The Lodge movie review: Riley Keough turns up the heat in icy psychological horror from makers of Goodnight Mommy
Full marks to The Lodge directors for swimming against the tide of contemporary horror movies stuck on old gimmicks.
castRiley Keough, Jaeden Martell, Lia Mchugh, Richard Armitage, Alicia Silverstone, Danny Keough
directorVeronika Franz, Severin Fiala
There is an inherent dread to winter that makes it the ideal season for horror movie settings. The threat of winter may be outside, taking the form of an unyielding adversary that can endure the harsh weather: take the shape-shifting alien from The Thing or the battalion of zombie Nazis from Dead Snow. Or the threat may breed inside in the isolation of being confined for an extended period of time — and comes knocking on your door with an axe.
With cabin fever currently setting in the world over, you surely understand the sense of desperation, winter or not.
In The Lodge, a snowed-in setting offers a soon-to-be-stepmom an opportunity to get to know her two charges before certain indiscernible forces make her go stir-crazy in the wintry hysteria. Chilling in its constant ambiguity, Veronika Franz and Severin Fiala's film thrives in keeping the viewer in a perennial state of suspicion over the characters' motives. Is this an archetypal fable of the wicked stepmother? Or is someone — or something — pushing her to the verge of madness?
The Lodge becomes a narrative parlour game of trying to figure out "the twist", one which you should see coming from the first act. So, what begins as a gripping psychological horror premise, full of ambiguity, soon unravels under the weight of "the twist." Because the film does not end with "the twist" but changes its narrative course to explore the consequences of it.
Franz and Fiala's previous film Goodnight Mommy certainly gave us a far more disturbing matchup between a tormented maternal figure and bitter children. In The Lodge, the children Aidan (Jaeden Martell) and Mia (La McHugh) are bitter over their parents' divorce, which ended in a shocking tragedy. To make matters worse, their father Richard (Richard Armitage) compels them to spend the holidays in their usual mountain hideaway with his fiancé, Grace (Riley Keough). Naturally, Aidan and Mia are hostile towards Grace from the outset.
Of course, Grace wants to make the best of this expedited bonding experiment, and hopes to eventually win the trust and love of her stepchildren. She is a woman desperate to leave behind the trauma of her childhood — and getting married, and having a family are just steps to establishing normalcy in her life. We learn she was the sole survivor of her father's Jonestown-like Christian cult that ended in mass suicide. So, the crucifixes hanging on the walls around the lodge do anything but help her cult deprogramming. Also, hanging in the dining room is a painting of the Virgin Mary (a creepier, darker version of Antonello da Messina's Virgin Annunciate), constantly staring at her as if in persecution. As these symbols creep into her dreams, she begins to lose her sense of reality. The walls of the cramped rooms give the inescapable feeling they are closing in on her, the low ceilings pressing her down. Keough steers us through the horror of PTSD relapse, grounding the madness beset upon her in an ever-shifting emotional reality.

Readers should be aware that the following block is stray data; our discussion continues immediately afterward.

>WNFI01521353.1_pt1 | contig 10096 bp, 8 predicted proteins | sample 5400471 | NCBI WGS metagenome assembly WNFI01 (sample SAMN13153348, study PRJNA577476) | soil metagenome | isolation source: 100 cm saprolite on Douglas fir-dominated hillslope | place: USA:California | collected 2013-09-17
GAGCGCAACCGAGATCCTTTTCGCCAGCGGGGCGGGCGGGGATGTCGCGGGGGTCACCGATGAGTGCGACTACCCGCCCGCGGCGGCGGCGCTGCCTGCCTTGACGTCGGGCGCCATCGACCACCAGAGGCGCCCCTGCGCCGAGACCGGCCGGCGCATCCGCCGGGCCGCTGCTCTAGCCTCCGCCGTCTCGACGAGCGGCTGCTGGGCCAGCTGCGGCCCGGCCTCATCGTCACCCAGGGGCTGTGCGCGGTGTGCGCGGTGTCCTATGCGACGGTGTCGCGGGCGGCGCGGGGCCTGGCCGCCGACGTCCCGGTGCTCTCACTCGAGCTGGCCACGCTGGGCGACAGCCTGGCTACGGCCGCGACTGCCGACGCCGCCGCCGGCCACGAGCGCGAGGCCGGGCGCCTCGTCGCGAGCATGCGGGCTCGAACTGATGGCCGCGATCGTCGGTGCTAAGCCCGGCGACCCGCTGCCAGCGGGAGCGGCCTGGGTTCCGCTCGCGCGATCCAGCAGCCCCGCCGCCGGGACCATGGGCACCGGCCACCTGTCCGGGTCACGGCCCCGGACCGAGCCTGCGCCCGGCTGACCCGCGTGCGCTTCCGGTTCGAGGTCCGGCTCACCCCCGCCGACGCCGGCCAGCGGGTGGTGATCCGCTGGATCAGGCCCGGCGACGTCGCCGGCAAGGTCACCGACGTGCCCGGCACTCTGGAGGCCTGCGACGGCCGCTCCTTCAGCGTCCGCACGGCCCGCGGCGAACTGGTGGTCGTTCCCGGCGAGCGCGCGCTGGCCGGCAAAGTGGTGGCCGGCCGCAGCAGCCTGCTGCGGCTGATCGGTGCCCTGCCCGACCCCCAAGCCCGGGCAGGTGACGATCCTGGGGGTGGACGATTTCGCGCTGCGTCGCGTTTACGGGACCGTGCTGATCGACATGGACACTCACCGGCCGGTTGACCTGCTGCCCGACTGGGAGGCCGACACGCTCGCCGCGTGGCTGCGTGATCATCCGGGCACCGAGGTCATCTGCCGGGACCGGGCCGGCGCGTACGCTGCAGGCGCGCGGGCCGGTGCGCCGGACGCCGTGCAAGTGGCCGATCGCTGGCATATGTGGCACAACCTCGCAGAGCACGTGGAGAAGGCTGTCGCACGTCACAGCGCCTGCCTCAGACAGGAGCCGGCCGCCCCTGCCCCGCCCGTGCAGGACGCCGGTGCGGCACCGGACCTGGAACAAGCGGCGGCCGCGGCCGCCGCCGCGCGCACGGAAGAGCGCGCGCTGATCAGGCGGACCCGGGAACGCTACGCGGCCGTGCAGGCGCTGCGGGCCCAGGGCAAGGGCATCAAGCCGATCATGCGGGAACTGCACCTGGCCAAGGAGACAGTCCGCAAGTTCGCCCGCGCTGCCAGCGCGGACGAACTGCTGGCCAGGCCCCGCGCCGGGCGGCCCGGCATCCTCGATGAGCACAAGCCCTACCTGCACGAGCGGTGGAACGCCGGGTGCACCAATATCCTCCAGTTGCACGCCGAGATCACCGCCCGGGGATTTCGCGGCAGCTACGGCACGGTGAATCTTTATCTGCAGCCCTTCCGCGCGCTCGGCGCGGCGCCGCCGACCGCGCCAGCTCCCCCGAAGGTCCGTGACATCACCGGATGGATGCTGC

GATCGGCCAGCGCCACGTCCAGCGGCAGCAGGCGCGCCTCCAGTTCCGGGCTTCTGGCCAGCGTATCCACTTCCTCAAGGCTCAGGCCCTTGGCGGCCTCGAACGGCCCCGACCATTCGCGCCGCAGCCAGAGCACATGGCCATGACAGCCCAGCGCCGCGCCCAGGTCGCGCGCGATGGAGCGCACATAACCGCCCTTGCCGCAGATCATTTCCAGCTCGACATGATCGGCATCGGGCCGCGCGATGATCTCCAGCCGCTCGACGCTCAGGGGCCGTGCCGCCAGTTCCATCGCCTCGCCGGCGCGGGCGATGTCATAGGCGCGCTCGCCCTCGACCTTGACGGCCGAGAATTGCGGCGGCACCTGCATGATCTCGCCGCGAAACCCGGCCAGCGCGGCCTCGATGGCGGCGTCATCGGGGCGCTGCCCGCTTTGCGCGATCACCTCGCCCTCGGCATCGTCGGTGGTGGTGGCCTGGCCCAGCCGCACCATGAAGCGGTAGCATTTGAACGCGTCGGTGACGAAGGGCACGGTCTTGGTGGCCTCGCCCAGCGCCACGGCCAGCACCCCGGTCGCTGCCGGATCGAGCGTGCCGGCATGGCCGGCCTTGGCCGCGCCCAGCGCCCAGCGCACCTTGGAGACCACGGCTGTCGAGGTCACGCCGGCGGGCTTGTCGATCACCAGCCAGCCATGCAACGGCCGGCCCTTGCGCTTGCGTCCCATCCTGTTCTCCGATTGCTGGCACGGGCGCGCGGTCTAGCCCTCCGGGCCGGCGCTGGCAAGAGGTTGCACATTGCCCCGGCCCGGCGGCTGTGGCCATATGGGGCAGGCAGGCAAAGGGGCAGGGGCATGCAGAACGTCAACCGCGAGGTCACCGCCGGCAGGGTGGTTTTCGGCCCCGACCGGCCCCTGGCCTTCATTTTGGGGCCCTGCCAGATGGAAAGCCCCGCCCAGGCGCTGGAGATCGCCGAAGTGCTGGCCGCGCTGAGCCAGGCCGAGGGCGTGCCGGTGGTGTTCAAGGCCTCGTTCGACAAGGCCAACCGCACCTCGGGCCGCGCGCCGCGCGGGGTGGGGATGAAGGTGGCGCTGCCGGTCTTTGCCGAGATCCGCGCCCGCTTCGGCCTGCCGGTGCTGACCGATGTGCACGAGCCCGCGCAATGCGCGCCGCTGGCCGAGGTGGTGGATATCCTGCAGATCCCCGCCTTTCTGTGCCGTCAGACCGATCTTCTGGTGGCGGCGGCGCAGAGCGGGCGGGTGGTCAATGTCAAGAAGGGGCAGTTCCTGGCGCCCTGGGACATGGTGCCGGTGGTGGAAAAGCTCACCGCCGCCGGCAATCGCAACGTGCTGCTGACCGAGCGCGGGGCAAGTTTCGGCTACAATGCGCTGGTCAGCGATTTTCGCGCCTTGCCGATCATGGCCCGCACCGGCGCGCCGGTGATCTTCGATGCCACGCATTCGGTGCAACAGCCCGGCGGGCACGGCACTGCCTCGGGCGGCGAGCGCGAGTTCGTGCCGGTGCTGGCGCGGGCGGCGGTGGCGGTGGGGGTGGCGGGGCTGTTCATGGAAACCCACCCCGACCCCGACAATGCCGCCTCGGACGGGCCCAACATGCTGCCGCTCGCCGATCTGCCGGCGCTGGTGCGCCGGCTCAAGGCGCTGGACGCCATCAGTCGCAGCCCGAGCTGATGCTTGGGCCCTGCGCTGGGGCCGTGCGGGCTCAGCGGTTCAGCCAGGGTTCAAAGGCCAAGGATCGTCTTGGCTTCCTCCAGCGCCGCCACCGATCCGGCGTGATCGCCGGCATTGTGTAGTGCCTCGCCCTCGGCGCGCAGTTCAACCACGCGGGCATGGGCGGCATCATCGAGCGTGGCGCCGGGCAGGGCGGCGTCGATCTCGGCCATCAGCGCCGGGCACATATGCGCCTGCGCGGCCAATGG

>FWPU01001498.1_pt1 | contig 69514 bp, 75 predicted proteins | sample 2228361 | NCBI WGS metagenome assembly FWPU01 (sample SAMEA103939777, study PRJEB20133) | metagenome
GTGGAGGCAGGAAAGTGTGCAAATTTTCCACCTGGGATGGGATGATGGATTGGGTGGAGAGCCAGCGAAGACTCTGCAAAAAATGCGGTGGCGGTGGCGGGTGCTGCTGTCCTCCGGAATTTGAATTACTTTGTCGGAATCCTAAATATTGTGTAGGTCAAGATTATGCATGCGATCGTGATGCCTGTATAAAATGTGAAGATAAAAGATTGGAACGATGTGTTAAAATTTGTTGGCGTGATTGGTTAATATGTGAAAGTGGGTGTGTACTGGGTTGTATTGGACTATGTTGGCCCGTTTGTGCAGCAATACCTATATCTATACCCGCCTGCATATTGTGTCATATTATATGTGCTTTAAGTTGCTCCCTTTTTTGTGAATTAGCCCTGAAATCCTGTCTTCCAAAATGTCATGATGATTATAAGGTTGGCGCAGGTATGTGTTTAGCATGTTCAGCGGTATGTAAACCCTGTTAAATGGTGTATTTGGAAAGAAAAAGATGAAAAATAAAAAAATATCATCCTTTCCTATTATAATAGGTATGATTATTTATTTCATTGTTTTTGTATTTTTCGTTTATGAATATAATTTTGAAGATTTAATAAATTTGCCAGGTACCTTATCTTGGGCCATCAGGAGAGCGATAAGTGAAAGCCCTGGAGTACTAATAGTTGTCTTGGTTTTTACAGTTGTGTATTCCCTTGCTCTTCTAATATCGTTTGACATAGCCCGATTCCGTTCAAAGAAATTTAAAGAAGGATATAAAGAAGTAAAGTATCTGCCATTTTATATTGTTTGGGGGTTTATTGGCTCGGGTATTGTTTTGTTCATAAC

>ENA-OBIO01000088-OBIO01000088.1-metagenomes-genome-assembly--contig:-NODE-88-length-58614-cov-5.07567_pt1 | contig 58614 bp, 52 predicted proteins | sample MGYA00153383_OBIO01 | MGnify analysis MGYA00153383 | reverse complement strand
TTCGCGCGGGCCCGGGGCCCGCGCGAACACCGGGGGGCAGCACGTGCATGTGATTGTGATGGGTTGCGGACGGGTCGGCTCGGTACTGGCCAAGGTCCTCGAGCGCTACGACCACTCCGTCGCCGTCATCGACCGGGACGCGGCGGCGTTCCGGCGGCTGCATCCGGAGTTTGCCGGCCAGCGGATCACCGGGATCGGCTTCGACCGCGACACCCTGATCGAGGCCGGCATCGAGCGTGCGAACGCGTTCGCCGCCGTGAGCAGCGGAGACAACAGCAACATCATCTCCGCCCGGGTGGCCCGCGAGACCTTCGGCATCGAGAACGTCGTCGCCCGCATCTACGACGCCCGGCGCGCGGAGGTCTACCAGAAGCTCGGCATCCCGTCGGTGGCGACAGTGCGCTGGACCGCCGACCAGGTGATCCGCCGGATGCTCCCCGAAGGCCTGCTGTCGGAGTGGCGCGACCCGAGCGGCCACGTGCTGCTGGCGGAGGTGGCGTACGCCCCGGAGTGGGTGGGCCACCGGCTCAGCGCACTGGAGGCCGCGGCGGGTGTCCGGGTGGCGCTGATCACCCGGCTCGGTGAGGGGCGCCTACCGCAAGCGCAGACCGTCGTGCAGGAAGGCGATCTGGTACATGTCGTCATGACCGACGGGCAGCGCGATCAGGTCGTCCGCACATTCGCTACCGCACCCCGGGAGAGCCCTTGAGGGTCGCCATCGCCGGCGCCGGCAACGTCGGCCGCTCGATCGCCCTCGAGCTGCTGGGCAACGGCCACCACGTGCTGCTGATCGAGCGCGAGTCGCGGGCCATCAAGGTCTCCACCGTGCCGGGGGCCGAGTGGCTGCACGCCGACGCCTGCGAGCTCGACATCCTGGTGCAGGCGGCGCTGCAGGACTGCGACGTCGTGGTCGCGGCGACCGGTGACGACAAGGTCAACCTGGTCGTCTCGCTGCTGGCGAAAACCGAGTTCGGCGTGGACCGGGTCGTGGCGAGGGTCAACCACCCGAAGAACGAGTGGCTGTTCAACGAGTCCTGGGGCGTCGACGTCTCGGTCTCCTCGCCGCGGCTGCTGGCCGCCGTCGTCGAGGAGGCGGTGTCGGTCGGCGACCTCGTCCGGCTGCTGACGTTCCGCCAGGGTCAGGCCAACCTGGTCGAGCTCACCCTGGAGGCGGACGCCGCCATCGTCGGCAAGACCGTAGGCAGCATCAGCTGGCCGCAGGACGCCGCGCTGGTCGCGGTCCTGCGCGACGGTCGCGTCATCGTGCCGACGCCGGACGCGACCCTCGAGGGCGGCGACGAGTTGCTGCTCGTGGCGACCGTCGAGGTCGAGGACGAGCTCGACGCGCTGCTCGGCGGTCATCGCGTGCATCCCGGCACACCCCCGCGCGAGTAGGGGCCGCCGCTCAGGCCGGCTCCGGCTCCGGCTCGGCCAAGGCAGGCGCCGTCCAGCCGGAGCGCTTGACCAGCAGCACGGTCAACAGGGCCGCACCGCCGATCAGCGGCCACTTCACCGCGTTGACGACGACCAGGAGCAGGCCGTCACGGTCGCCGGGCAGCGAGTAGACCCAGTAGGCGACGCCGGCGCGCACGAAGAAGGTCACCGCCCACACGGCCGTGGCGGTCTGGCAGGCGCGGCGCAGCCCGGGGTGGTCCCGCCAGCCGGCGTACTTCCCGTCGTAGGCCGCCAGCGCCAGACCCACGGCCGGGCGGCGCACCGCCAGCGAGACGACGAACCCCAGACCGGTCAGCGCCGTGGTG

The children of course have trauma of their own after their parents' divorce. On learning Grace's past, they grow even more fearful of her. By delaying Grace's arrival as much as they can, Franz and Fiala build a sense of paranoia and foreboding in not just the children, but the viewers too. Grace turns from an invisible force at the centre of their family's destruction into one that slowly gains opacity, from an abstract idea into a fuzzy silhouette outside a frosted window. Like the kids, we see her in the flesh for the first time as she gets into the car on the way to the lodge. With her back to the camera, we still cannot put a face to the name. Then, she finally turns back, and the kids struggle to hide their unease without appearing stand-offish.
Once they all reach the lodge, they make their aversion known quite defiantly of course. Still, Richard feels the need to head back into town for work. It is hard to imagine any father would leave his children and fiancé by themselves in the middle of nowhere, especially in the harsh Massachusetts winter. Not after the tragedy his children have been through. Certainly not knowing his fiancé’s troubled past. Moreover, it is baffling why he would entrust her with a loaded gun — self-defence and Second Amendment be damned. So the pretext is as contrived as it can get.
Reminiscent of Stanley Kubrick's The Shining, The Lodge captures the inescapable isolation of a hostile environment. Thimios Bakatakis (the cinematographer behind Yorgos Lanthimos films like Kinetta, Dogtooth, The Lobster, and The Killing of a Sacred Deer) builds an atmosphere of mutual distrust and fear of being trapped together amidst the snowy expanse. The tracking shots through Mia's dollhouse, which resemble the lodge, act as an augury of things to come. The macabre staging will inevitably bring to mind a similar diorama in Hereditary.
However, unlike Ari Aster's horror film, The Lodge leaves us stranded in the cold after a promising set-up.
But full marks to Franz and Fiala for swimming against the tide of contemporary horror movies stuck on old gimmicks. It eschews all the crap that has plagued them (from jump scares to needless sequels) for an exercise in atmosphere and ambiguity.
The Lodge is now streaming on Amazon Prime Video.
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